Author Aditi A Kashyap
"Hi, I am Manoj. I recently got promoted to a managerial role owing to my high-performance last year. I have five people reporting to me. I was initially excited to lead my team, but as days pass by, a manager's role is becoming very stressful for me to handle. I often end up staying up in the wee hours of the morning, trying to finish my team members' tasks. I don't trust some of them in my team to finish this within the deadline. Moreover, I feel I am more skilled than some of them to do the tasks more efficiently. I am not sure if I am being a good leader and delegating tasks well! I am frustrated as well as confused. What do I do?"
Do you find yourself resonating with Manoj's situation? When you transitioned to a manager's role from an individual contributor, did you also have difficulty trusting your team members to do their jobs better to accomplish overall team goals?
As a manager, a difficult transition that you might most often face is from doing tasks individually to leading team members to accomplish their tasks. Maximizing leadership potential involves engaging people so that they contribute their best work to your shared priorities. It is important not to let the focus on execution hold you back from the big-picture work of leading. You need to understand that delegation does not mean directing people on how to do the tasks or taking tasks on yourself due to lack of time or lack of trust in your team members' abilities. Instead, it is about assigning tasks to bring out the best in the people who are doing the job.
One study found how there is a psychological bias at play when managers are delegating work to their team members:
- The self-enhancement effect- A manager’s tendency to evaluate a work product more highly the more involved he/she is in its production
- The faith in supervision effect- The tendency to think work performed under the control of a supervisor is better than work performed without as much supervision
As a manager, it’s essential to be mindful of these biases, which could be at play when delegating tasks.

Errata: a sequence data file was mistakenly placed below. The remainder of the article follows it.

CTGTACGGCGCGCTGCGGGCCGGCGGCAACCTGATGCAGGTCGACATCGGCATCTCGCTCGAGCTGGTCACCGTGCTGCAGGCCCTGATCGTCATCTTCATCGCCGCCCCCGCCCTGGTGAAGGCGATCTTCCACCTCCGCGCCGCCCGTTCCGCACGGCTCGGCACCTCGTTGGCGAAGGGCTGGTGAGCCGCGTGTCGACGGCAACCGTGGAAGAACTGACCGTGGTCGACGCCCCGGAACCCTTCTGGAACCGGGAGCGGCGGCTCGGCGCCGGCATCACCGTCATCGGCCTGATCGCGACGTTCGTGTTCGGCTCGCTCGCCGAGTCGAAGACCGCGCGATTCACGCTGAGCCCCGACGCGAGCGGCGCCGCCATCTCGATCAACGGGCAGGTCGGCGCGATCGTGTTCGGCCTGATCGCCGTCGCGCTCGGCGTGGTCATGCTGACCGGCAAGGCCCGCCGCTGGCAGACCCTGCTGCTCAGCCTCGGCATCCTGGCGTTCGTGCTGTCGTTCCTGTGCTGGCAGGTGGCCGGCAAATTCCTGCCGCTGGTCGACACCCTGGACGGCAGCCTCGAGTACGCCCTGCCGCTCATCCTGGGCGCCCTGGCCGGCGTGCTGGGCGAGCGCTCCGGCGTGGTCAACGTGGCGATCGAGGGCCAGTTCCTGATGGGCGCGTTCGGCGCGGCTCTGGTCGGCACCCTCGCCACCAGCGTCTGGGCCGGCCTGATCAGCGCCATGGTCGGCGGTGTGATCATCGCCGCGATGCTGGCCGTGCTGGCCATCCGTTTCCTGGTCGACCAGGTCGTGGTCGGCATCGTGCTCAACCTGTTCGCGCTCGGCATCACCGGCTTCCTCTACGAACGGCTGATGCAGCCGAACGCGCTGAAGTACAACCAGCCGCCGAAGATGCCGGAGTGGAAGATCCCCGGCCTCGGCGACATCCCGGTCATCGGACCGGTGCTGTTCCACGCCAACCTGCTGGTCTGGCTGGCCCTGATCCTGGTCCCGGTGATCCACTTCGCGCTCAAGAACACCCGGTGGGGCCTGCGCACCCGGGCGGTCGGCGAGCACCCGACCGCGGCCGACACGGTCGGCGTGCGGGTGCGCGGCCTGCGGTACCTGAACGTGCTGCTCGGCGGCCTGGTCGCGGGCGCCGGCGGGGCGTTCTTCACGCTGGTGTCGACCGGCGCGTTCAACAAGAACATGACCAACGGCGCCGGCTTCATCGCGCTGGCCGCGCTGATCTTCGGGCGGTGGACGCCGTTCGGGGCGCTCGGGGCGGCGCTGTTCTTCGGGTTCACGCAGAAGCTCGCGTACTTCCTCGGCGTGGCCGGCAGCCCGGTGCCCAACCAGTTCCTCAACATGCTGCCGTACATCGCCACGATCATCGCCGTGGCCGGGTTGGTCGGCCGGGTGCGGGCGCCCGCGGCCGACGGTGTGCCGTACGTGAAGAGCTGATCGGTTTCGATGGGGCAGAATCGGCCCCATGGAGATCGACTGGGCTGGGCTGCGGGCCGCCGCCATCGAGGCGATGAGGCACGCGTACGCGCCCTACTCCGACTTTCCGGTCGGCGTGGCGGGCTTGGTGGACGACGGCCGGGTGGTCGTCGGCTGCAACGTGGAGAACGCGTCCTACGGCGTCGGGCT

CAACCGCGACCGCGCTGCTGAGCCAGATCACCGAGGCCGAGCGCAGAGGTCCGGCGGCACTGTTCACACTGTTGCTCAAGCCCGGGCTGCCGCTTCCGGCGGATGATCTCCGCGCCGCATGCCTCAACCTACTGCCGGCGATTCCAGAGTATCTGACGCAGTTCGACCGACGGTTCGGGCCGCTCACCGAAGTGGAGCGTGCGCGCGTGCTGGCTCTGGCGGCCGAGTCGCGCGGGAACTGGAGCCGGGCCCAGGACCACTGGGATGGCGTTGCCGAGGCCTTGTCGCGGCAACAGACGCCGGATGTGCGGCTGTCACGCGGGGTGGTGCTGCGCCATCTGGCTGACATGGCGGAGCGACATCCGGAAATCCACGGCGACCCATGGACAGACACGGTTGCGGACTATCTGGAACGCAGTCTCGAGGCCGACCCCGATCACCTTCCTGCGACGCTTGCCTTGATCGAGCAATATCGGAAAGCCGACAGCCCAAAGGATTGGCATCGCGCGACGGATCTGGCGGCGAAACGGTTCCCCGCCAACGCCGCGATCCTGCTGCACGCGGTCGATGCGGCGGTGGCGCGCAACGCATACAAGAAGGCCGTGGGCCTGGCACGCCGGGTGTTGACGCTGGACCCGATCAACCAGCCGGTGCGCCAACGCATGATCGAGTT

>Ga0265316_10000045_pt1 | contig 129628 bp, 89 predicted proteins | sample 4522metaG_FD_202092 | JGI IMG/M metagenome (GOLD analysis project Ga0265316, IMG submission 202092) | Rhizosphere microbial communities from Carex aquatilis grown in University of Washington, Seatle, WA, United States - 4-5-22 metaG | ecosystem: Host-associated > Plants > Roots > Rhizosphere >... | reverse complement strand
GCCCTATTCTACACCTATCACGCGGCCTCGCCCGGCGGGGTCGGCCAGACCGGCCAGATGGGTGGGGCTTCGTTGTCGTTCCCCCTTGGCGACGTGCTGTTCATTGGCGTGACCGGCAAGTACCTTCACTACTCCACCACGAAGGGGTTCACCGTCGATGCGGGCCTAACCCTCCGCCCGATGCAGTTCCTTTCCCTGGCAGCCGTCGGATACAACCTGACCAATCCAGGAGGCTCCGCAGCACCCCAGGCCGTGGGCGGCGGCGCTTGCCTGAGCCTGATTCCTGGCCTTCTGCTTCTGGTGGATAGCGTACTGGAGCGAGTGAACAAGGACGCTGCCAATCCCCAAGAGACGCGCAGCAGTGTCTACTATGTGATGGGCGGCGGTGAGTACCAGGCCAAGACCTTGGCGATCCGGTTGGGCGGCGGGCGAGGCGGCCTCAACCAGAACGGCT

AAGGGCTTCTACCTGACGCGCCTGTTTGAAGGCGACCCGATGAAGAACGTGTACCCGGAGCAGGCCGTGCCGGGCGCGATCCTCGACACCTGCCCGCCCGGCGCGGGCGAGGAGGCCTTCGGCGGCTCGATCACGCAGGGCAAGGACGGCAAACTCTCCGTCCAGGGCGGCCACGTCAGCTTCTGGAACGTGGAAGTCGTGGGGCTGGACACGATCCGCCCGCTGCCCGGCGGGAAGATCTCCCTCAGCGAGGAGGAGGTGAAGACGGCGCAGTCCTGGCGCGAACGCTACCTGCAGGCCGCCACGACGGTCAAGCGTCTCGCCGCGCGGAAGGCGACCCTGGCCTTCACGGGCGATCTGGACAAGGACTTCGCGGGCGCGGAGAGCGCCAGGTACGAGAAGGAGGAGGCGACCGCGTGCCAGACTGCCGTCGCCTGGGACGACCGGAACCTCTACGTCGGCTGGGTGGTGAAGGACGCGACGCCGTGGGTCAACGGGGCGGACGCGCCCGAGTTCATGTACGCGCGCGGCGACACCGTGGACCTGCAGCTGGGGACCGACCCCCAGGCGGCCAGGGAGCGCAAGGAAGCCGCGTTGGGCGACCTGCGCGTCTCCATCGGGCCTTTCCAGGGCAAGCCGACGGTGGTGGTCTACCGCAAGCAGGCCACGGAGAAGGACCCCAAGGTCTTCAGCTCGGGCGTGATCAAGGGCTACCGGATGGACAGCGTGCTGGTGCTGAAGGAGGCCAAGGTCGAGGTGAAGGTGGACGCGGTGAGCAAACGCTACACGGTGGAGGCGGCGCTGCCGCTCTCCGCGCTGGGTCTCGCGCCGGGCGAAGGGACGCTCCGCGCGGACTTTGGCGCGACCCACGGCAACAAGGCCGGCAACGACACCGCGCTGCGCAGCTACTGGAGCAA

Ernest Hemingway said, “You know what is the best way to find out if you can trust somebody? To trust them”. Like Manoj, if you find yourself being less trustful in your team members’ abilities to do their tasks well, you are indirectly killing their enthusiasm to do what they are good at. The first and foremost step in delegation is trusting and inspiring others, not underestimating their qualities and instead focusing on their positive attributes to accomplish tasks.
Here are some surefire ways you can let your team members know that you trust them
- Delegate tedious tasks: These are mindless tasks that require little skill and can be easily delegated. Tasks such as copying data to excel or sorting information on a tool can be delegated and done without much mental effort.
- Give more responsibility: Create a culture of challenge in your team. Seek out individuals in your team who consistently hit goals and give them tasks that further challenge their abilities. Make their goals healthily stretch their comfort zone. Show them that you are genuinely interested in their professional development.
- Ask for inputs: Make your team members be part of the decision-making process. When taking a significant business decision, seek your team members' opinions and ask them what they think, what solutions they might offer, and how they would do things differently or better.
- Seek feedback: Don’t get caught up in merely giving directions and feedback. You need to be aware of how you are viewed by your team and your performance as a leader. Ask if you are doing anything that is getting in the way of your team members’ performance.
- Avoid micromanagement: (Unless required). Give your team members’ the authority to complete their tasks fully without you having to check on them for every detail.
- Be accessible at all times: Some of your team members might struggle with their tasks and might hesitate to reach out to you for help. Set expectations at the outset that you are available to help at all times concerning their grey areas. Create a culture where team members feel free and open to seeking your help without having to think twice as to what you might perceive them. People need to know that you are available to support them.
As a manager, you need to trust yourself first to make the right decision by delegating tasks to your team members and then trusting them enough to do their job well. You can do this by clearly outlining what needs to be done and establishing the importance of the task. Be clear about expectations and set an atmosphere wherein your team members feel free to ask questions. In this way, you will be clear to make more focused decisions with better outcomes.
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